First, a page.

GRETTON HOMES’ UNIQUE SUCCESS WITH OBESITY
Following the recent influential House of Commons report on the obesity ‘epidemic’ the Government is being urged to act to halt the rise in obesity in our country. On present trends, the report mentions that obesity will soon surpass smoking as the greatest cause of premature death. It could bring levels of sickness that will place enormous strains on the NHS, perhaps even making a public health funded NHS unsustainable.
In stark contrast, Gretton Homes has a unique and proven track record in reducing and maintaining weight loss in a rare and widely misunderstood form of obesity known as Prader Willi Syndrome (PWS). Gretton Homes is based in Northamptonshire and was conceived in 1982; it has eight homes with over 70 residents, nearly all with PWS.
Those suffering from PWS are widely misunderstood and their obesity perceived due to laziness or over indulgence, however, this is not so.
PWS is a rare genetic disorder affecting 1 in 20,000 people, regardless of gender or race. It is an accident of birth due to a deletion affecting chromosome 15. PWS is a genetic disorder that causes a myriad of symptoms including poor muscle tone, delayed motor development, learning difficulties and immature social and emotional behaviour, sleep apnoea, short stature, speech and language disabilities, obsessional and compulsive behaviour to name just a few. However, the most obvious manifestation of PWS is the uncontrollable weight gain caused by an insatiable appetite, often resulting in excessive eating, and as a consequence, life-threatening obesity. In a cruel biological union, a slow metabolism and decreased muscle tone exacerbates the weight problem and sets the sufferer in a downward spiral towards ill health, and sadly for those who do not receive the kind of care offered by Gretton Homes, premature death.
Maurice Reynolds, Senior Partner of Gretton Homes was recently awarded an MBE for his many years of tireless work and achievements with people afflicted with PWS. The huge lack of knowledge throughout the world on PWS led Mr. Reynolds to devise a successful programme to manage the vast array of symptoms associated with PWS. The success of the programme has dramatically improved the quality of life of sufferers and has increased their life expectancy significantly. Prior to research into the syndrome, individuals with PWS became tremendously overweight and invariably died in their early teens. Today, however, Gretton Homes boasts success with residents of 50 years’ of age.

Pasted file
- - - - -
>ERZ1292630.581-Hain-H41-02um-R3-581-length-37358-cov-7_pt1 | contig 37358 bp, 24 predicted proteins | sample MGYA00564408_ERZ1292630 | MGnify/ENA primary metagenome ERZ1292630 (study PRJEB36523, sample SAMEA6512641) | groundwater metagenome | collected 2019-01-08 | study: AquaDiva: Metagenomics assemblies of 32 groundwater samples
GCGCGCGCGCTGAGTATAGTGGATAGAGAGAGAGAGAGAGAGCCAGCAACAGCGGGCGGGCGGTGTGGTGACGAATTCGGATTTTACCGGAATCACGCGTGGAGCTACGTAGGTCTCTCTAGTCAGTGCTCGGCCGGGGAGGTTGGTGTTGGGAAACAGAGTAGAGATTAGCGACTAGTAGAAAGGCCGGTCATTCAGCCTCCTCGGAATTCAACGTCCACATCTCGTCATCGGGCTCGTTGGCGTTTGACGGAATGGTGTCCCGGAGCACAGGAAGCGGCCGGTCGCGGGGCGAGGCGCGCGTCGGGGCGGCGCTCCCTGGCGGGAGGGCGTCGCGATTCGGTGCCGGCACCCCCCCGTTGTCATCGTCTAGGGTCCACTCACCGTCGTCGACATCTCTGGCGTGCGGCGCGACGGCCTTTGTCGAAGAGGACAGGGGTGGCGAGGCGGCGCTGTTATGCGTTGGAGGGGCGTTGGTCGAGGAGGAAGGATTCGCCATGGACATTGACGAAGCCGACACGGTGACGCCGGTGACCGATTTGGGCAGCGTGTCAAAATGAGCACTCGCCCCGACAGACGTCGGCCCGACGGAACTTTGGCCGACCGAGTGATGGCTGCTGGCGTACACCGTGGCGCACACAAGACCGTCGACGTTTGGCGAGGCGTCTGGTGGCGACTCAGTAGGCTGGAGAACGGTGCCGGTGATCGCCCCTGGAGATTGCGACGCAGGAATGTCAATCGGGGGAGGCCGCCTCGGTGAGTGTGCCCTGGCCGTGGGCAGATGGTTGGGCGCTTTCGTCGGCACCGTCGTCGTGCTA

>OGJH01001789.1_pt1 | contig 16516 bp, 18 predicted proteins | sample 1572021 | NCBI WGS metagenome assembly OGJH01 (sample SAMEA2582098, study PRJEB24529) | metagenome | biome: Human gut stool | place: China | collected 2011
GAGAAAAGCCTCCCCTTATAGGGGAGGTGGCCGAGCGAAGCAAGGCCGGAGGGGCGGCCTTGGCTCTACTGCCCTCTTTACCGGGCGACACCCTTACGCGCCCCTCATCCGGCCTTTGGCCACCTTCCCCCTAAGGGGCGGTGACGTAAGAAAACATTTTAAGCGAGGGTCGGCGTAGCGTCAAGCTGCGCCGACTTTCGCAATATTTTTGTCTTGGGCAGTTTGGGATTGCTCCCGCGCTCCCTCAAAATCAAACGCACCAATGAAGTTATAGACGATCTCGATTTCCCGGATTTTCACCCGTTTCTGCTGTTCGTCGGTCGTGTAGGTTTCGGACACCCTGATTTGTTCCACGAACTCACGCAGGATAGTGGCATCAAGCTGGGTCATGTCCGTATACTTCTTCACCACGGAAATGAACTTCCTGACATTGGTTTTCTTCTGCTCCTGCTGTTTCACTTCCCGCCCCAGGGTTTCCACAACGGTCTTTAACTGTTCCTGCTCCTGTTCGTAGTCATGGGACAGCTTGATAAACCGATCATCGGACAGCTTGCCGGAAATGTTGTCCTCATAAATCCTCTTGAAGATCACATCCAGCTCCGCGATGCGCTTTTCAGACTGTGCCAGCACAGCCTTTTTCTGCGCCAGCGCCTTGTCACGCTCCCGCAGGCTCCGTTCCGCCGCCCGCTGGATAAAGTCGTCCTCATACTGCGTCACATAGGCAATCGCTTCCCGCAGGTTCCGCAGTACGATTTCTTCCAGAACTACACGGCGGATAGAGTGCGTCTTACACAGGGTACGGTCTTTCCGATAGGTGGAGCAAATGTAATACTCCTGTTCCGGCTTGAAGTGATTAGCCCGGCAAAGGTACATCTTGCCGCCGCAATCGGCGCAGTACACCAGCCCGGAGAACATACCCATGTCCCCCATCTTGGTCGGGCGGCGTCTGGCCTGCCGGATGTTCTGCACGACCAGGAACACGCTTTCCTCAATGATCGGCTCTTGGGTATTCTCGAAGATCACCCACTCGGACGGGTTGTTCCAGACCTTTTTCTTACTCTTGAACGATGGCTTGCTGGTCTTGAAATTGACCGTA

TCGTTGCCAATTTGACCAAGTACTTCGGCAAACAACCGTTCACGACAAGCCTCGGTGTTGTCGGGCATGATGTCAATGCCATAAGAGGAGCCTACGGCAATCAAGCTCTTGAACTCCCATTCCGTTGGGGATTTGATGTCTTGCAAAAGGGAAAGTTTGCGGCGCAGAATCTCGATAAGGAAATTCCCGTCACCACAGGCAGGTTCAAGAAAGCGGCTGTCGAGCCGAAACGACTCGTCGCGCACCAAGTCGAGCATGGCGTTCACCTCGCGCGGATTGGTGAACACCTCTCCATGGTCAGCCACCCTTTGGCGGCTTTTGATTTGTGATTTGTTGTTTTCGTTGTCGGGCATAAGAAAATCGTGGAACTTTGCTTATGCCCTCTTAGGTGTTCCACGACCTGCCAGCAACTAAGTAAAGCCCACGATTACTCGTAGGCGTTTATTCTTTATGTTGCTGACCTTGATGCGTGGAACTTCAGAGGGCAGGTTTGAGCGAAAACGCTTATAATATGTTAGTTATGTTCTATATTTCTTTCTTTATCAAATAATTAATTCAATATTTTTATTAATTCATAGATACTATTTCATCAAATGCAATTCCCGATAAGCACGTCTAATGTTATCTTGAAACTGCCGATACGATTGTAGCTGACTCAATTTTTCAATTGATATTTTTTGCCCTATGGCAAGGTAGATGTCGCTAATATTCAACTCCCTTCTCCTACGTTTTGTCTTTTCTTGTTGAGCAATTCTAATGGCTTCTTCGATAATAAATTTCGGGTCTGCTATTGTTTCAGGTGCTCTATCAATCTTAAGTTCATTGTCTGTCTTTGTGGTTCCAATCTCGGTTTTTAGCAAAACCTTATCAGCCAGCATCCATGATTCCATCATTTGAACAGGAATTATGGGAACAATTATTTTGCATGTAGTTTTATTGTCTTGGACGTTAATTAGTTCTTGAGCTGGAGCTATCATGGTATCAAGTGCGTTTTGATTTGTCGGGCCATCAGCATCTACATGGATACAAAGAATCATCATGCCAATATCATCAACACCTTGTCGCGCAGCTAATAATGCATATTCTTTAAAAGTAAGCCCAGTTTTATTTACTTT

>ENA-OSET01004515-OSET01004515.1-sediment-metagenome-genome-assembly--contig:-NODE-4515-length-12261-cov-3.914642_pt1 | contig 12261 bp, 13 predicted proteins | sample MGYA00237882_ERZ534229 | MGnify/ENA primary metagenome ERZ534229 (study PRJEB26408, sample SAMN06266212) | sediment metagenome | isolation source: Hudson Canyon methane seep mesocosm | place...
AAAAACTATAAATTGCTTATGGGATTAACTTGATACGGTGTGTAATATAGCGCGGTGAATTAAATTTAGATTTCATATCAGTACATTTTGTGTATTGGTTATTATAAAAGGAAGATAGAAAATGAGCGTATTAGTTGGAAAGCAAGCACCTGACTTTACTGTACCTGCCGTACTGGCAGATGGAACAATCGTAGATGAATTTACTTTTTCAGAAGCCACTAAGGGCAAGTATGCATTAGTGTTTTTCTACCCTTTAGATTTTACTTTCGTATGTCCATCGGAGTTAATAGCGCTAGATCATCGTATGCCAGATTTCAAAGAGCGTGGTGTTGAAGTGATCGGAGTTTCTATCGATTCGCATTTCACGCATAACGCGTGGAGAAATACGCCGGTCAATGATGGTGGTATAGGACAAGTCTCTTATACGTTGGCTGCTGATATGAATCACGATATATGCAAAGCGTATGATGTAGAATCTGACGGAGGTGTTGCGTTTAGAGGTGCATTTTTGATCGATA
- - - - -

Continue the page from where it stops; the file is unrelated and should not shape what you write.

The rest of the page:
As Maurice Reynolds explains, “There is no known cure for PWS, nor is there any effective medication or medical procedure. An early diagnosis gives parents the opportunity to manage their child’s diet and avoid obesity and its related problems from the start. However, a multi-disciplinary approach is required to successfully manage this debilitating syndrome. At Gretton Homes we have achieved phenomenal success with such an approach, and in particular with weight and behaviour modification. It is not about over indulgence or laziness, there are distinct medical problems, which we recognise and have in place a programme to manage very successfully. We have had many successes including Tara, Richard and Ian, all whom were admitted to Gretton Homes weighing in at between 20-30 stone. After a period, which varies from person to person, all had lost at least 50% of their body weight. Reducing the weight alone, and maintaining it, means we have improved their quality of life
, and as a direct result, life expectancy is considered to be normal, provided that they remain with us or receive a similar model of care. We also have strong anecdotal evidence that suggests there is a clear link between weight loss and a reduction in challenging behaviours, in particular temper outbursts. In terms of numbers, we manage just the tip of this iceberg and realise that there are many more people out there with this debilitating condition. PWS needs to be recognised so it can be addressed and managed. We have the knowledge, experience and proven success to manage PWS, and at the same time offer individuals a semi-independent lifestyle.”
Gretton Homes has given advice and assistance to providers from Ireland and Germany and others who have since set up homes for people with PWS in their respective countries. Gretton Homes has set the standard for many other providers who have since established homes in the UK and abroad.
Mr. Reynolds concludes, “This is a very misunderstood syndrome and there is a tremendous amount of ignorance about it. My objective is to continue to expand our work, possibly to offer residential care for children, and also to help other sufferers and ensure that their problems are recognised, supported and hopefully one day cured, but this can only be achieved by a greater recognition and understanding of the condition by Health professionals, Social Workers and Government.”
Further information on Gretton Homes and the Prader Willi Syndrome visit the website at www.gretton-homes.co.uk or telephone 01536 770325.
Image available of Mr. Maurice Reynolds MBE, Senior Partner of Gretton Homes accepting his MBE in October 2003.
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For more information on Gretton Homes please contact press agency JM Marketing or Myles Kelly at Gretton Homes 3 High Street, Gretton, Northants NN17 3DE Telephone: 01536 770325
15th June 2004
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